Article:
Comment by Keith Robinson on March 22, 2010 at 11:28am
Mark, Pam, Gareth and Paul,

Thanks so much for your comments and advice. Agree in principle re Linkedin not being a job board (yet) but I know recruiters who do post jobs too Linkedin.

My real concern which all of you have address is the defunct profiles one and yes I agree with the "build trusted networks" comment.

Paul liked your blog and agree about "watching the competition".

Thanks again to all.

Comment by Joe Goss on March 23, 2010 at 11:23am
Interestingly enough, there are dead people on LinkedIn with "active" profiles. I've also had people respond to InMails one year after I sent them.

LinkedIn is aware of the concern of the community about inactive members and how to get them more engaged. It's not something they are working on (that I'm aware of), but they have been open to ideas on how to connect better with these folks. I expect it to become a bigger issue as more "dead end" and duplicate profiles emerge.

Disclosure: I sit on the LinkedIn Recruiter Advisory Board.
Comment by carol koegel on March 23, 2010 at 11:43am
LinkedIn (and most other netowrking sites) are indeed another source to find someone in your niche. Someone that you need to build a relationship with. Ideally if you can have an admin or researcher manage this process while you (the recruiter) stays on the phone having conversations it would be more beneficial. The biggest negative I see in any of the networking sites is it becomes a big "time sucker" and the Recruiter ends typing rather than talking. At the end of the day, Phone Time (or actual conversations) is the beginning of all the metrics we track. It is the beginning of the placement process.
Comment by Ron Kubitz on March 23, 2010 at 12:03pm
Interesting topic Keith! As with any source of information there is good and bad with LinkedIN! In my opinion the good far outweighs the bad! Using LinkedIn as a recruiting souce last year alone (2009) I was able to find 6 candidates that were subsequently hired by my company not to mention of course countless referrals and excellent industry contacts!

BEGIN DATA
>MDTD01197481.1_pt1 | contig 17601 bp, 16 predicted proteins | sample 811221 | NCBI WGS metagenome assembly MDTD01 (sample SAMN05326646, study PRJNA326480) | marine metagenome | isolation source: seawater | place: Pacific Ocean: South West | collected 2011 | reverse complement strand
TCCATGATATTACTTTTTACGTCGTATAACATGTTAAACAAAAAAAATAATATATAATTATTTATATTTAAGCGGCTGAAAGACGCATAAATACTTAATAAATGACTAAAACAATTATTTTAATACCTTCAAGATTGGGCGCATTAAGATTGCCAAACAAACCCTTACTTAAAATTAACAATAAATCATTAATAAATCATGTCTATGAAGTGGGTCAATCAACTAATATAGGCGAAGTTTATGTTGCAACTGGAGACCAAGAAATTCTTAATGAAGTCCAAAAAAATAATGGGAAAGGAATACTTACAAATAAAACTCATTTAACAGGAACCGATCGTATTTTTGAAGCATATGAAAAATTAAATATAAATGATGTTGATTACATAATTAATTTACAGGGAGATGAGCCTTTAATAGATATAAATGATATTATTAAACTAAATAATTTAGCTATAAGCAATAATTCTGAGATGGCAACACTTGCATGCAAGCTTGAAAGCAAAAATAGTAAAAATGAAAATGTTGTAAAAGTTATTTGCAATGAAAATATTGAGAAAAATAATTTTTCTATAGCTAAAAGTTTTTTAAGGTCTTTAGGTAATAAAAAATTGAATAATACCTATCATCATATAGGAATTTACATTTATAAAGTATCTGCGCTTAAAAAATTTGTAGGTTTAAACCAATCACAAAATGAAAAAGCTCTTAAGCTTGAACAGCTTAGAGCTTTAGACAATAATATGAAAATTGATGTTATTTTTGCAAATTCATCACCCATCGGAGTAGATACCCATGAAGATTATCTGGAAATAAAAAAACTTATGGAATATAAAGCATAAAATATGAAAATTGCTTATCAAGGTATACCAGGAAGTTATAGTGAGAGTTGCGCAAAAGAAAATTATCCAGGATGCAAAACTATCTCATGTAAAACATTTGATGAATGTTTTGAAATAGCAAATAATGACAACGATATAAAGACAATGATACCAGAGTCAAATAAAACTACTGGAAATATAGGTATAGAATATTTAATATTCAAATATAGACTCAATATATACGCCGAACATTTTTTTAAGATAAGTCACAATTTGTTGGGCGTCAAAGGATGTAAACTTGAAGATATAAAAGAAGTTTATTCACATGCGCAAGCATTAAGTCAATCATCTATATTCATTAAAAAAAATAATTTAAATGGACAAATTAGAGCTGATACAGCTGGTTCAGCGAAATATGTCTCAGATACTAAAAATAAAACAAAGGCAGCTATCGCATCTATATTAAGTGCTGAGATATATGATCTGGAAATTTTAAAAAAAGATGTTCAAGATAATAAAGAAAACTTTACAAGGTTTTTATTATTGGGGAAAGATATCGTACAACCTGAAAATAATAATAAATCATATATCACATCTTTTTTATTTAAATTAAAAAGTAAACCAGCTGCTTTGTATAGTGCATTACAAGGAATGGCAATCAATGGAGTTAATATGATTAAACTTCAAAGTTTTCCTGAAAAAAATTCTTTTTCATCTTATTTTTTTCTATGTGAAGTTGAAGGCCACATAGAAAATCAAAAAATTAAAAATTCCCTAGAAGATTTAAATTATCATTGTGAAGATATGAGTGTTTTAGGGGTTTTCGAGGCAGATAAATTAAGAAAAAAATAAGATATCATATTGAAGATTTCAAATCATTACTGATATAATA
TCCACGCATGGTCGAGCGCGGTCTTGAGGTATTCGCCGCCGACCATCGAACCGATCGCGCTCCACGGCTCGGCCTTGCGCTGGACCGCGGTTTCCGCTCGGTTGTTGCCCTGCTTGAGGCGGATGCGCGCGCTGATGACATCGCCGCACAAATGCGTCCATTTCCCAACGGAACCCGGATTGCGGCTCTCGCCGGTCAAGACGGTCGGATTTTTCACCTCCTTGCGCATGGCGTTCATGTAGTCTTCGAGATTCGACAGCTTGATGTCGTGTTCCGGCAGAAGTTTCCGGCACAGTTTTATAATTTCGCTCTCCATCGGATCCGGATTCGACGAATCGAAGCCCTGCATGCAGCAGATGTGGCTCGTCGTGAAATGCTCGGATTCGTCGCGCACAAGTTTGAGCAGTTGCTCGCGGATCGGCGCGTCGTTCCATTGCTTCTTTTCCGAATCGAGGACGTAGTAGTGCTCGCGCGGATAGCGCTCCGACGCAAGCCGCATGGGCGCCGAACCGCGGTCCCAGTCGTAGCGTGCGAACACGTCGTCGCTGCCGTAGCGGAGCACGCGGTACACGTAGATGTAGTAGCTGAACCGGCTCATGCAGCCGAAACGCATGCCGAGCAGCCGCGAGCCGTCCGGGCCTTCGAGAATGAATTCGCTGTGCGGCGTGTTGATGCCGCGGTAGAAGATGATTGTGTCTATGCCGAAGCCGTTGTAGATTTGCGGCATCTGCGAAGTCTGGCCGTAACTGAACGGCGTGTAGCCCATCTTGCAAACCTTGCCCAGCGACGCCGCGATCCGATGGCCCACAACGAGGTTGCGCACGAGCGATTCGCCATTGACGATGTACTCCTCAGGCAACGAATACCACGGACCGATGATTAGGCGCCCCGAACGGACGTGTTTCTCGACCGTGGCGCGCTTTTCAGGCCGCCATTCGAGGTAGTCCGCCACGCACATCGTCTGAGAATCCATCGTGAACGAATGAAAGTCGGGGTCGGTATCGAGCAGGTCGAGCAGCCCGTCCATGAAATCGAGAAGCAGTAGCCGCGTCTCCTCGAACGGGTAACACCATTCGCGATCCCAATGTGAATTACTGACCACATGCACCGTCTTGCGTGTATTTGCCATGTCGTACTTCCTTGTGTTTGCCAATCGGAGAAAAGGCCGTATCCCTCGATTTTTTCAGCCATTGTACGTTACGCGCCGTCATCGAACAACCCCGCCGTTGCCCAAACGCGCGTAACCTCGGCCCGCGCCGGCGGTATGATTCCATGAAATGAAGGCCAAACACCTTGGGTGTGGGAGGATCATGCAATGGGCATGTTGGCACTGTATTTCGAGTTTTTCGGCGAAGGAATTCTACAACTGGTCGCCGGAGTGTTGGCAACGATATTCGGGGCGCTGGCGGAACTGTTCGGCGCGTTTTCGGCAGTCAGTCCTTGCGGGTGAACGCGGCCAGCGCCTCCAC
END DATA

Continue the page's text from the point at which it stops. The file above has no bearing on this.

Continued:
Using LinkedIn has increased my recruiting capacity and enabled me to cut the costs of the pay sites we use by about 60%. I am planning to use even more Social Media Sites and less job boards going forward in 2010!

Well worth the trouble of a few glitches!!
Comment by chandra bodapati on March 23, 2010 at 12:08pm
LinkedIn is a great place to find qualified people. Communicating with them might be a problem.
Many recruiters rely on LeadResearcher from eGrabber to connect to people on LinkedIn.
With LeadResearcher, you enter the name/company info from LinkedIn, and it finds reminder of the contact information - enabling you to contact the person directly through phone, email or postal mail.

Disclosure: I am the founder of eGrabber, the makers of LeadResearcher

Comment by Gerry Crispin on March 23, 2010 at 12:17pm
The power of linkedin in the US especially has nothing to do with recruiters. Instead it is the ability of jobseekers to quickly obtain connections within target firms who can affirm their cultural value propositions...or not and supply the person applying with an "employee referrall". It changes the game for a grwoing number of savvy job seekers. In the UK, external recruiters still dominate the "entry" and so this mnode is less helpful...for now.
Comment by Valentino Martinez on March 23, 2010 at 12:36pm
LinkedIn works for people who WORK IT. It is a platform with a multitude of benefits, e.g., reconnecting with old friends and connecting with potential new friends; accessing complete strangers and being impressed with them, their position(s) and their accomplishments; accessing unique ‘Groups’ and ‘Subgroups’ with meaningful and related focus; and exchanging ideas and benefiting from a very broad base where many valuable inputs are proffered.

Key with LinkedIn is gaining access to new prospects, particularly if you're recruiting for the near term and/or for later. The dynamic of 'recommending and being recommended on LinkedIn' distinguishes LinkedIn as "GOLDEN" for recruiters who need to more effectively vet their candidates. Knowing and assessing the ‘source’ of a recommendation is most critical in the scheme of things related credible recruitment results.

How good is LinkedIn? The question should be, "How good are you as a working professional, regardless of what stage you are in your career, at leveraging 'thee career networking vehicle of the 21st Century--LinkedIn?'